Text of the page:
How to Plant a Bareroot Fruit Tree{11}

 

bareroot peach tree year after being planted

 My Avalon Pride peach tree takes root and sprouts some shoots one year after planting.

I wanted to add some peach trees to my orchard and thanks to One Green World nursery and UPS, three peach leaf curl resistant varieties showed up on my doorstep in no time at all. I chose Avalon Pride Peach, Oregon Curl Free Peach and Autumn Rose Peach. Since peaches move me like spinach, kale or broccoli never have, I decided to encroach upon my vegetable garden and plant the peach trees on the eastern edge.Here’s how I planted these bareroot babies.

 Step 1: Trees arrive

Planting a Bareroot Tree

Arriving in March as bareroot trees, I unwrapped the box, removed the trees, and soaked the roots in a bucket of water up to top of the root graft for a couple hours to hydrate the trees. So when you order trees, know where they are going and plant them within 24 hours of arrival for best results.

 Step 2: Dig the hole

digging a hole to plant a tree

 This is probably the most important step next to watering: digging the right size hole. It’s simple; always make it a little bigger than you need. From the research I read, it seems a shallower wider hole encourages more robust growth in the tree than placing it in a narrow deep hole. 

 Step 4: Plant the tree

golden lace wyandotte hens look some worms while I dig

Step 3: Work the soil

When you’re taking out the soil, really break it up and chew it up with your shovel. You want to create a lighter, less compacted soil. As you can see in the photo, my Golden Lace Wyandottes, Millie and Weesie (their names change weekly) are out to pluck as many juicy worms as they can, working top six inches of topsoil, the darker band in the photo.

.bareroot tree and shovel ready to be plantedA bareroot tree is one that is planted when it’s dormant and without soil binding its roots. It’s sold that way. You only see bareroot trees available at nurseries in the late winter or early spring. There is a limited window as the trees are removed from the fields, roots kept moist in some sort of wet medium like sawdust or mulch and then sent to market. Shipping costs less and usually there are a greater choices and variety at this time of year. The roots are healthy and fibrous and well-represented. Say no to wimpy roots.

dig4.jpgStep 5: Settling the tree in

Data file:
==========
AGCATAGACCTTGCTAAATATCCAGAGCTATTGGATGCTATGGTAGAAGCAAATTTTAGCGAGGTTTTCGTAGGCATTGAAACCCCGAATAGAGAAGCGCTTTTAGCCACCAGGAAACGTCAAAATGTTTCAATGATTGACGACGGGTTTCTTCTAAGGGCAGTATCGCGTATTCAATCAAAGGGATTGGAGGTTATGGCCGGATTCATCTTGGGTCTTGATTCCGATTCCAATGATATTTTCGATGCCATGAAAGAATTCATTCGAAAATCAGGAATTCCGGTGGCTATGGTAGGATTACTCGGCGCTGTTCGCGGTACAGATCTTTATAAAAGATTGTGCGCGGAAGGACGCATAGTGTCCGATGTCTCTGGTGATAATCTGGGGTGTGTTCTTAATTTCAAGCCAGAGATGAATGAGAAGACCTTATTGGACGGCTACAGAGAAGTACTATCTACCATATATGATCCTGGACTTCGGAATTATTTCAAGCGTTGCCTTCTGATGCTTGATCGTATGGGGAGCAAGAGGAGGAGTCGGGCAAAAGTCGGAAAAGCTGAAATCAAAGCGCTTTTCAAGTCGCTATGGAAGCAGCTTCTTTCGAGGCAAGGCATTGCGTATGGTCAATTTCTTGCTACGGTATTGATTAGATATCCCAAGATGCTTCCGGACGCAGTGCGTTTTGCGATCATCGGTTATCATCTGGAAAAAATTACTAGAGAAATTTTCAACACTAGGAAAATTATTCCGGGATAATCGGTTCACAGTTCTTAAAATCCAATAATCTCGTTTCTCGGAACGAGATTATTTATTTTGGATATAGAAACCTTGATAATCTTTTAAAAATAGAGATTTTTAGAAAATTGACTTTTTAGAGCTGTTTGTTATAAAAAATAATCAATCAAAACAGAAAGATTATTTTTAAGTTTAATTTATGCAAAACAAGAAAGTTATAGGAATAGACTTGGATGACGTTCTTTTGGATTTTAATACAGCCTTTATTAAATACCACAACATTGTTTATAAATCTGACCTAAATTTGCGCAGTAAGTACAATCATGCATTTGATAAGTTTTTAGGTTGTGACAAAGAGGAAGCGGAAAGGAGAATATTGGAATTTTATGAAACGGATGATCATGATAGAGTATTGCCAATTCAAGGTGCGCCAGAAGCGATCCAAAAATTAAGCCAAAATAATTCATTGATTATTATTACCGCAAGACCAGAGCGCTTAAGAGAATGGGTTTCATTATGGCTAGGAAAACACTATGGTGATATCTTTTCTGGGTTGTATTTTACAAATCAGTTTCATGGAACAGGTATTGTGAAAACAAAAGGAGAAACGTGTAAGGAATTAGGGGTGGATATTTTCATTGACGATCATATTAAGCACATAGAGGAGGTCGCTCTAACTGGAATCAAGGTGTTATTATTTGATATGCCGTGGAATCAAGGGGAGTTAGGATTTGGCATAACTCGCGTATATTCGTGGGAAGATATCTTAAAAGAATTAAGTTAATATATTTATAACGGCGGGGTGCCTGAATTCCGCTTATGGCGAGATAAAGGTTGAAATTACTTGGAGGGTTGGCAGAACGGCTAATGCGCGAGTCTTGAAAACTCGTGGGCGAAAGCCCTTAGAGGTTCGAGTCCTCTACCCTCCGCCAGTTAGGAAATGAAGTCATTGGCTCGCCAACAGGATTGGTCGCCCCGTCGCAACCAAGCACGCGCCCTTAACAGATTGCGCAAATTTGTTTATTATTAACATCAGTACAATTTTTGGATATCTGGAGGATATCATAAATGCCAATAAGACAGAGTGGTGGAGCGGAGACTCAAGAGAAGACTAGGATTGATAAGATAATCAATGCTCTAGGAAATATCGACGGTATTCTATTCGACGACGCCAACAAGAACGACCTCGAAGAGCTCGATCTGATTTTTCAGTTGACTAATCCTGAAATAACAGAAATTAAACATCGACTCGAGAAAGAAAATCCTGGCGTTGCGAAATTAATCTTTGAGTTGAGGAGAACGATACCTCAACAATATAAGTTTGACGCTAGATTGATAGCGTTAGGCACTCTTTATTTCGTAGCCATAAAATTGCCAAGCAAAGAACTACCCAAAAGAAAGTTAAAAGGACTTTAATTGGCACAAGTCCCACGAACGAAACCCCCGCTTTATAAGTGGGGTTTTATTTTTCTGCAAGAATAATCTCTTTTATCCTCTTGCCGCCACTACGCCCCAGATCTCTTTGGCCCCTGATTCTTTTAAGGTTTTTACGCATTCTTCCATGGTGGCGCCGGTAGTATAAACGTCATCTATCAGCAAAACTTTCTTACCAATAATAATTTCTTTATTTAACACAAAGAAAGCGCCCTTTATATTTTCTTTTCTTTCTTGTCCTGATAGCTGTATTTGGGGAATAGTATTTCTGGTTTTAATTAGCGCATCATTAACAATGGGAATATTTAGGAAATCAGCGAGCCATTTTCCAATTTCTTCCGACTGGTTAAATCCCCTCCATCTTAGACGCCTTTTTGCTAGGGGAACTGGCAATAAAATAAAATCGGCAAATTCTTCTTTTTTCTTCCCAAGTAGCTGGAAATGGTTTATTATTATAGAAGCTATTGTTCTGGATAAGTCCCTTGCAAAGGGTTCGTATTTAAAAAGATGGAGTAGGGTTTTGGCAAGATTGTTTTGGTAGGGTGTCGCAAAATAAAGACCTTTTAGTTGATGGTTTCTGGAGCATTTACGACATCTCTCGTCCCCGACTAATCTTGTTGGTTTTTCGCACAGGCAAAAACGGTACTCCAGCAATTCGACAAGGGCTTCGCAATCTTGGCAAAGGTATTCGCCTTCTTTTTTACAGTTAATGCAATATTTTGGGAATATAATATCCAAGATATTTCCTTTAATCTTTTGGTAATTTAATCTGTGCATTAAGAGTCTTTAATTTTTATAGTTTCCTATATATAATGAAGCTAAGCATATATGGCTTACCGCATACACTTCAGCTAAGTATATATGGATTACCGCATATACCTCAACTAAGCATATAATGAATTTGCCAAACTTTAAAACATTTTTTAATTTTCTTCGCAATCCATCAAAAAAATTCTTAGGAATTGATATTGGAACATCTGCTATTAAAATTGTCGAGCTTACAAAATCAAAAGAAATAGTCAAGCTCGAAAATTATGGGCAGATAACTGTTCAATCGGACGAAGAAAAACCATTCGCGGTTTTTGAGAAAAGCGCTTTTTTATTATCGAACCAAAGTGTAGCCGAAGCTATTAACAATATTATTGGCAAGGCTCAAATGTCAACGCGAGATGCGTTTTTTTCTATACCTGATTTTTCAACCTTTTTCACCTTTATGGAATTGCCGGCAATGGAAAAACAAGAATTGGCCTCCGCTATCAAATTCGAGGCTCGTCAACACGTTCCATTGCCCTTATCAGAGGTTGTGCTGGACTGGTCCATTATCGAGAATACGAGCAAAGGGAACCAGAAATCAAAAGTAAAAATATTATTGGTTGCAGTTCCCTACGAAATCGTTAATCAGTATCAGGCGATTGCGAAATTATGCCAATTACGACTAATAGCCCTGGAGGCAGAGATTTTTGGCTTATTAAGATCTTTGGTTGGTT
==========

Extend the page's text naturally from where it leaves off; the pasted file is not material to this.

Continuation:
Determine the finished soil level and make sure the roots have plenty of room and spread them out in each direction. Place a stick across the hole and keep the tree trunk and root graft just above the soil so when the soil is returned, the tree is level with the soil.

 

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Step 6: Don’t amend the soil

Gardeners will duke it out over this controversy. During my stint as a Master Gardener, the debate was heated, but university research shows that trees do not benefit from soil amendments, generally. In fact, loading up the soil with a bunch of compost, manure, sand, and kitchen sinks only discourages the roots from leaving their comfy well-fed hole. In my own experience, I’ve planted trees both with and without soil amendments and the well-dug, same-soil specimens took off after the third year. The pampered ones just hung out and grew lush, but seemed dwarfed.

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Step 7: Gently return the soil

The roots are tender, exposed and fragile so be gentle and lightly drop the soil around the roots, filling in the hole and compressing lightly. Remove air spaces, but you don’t need to stomp down hard like its a hoedown.  In the photo above, I still have to add more soil to reach my guide, the horizontal shovel handle. Add more soil if it settles after watering.

Step 8: Create a berm

Young trees need ample water, so I create a berm, a ridge around the tree trunk about two feet out to hold water. Fill the area with a slow flowing hose until it reaches the top of the berm. Drainage is important and if the water tends to sit there for a long time without draining, you may want to consider a new location. Prune out the dead branches and smile at your new long-term garden pal.

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Step 9: No Staking Needed

Unless you’re planting a tall specimen with no root ball, no need to stake it for stability.  Again there are two camps on this: to stake or not to stake. I’ve never had a tree blow over and again research indicates a tree that bends in the wind is a stronger tree. A metaphor worth remembering. Happy Planting, Tom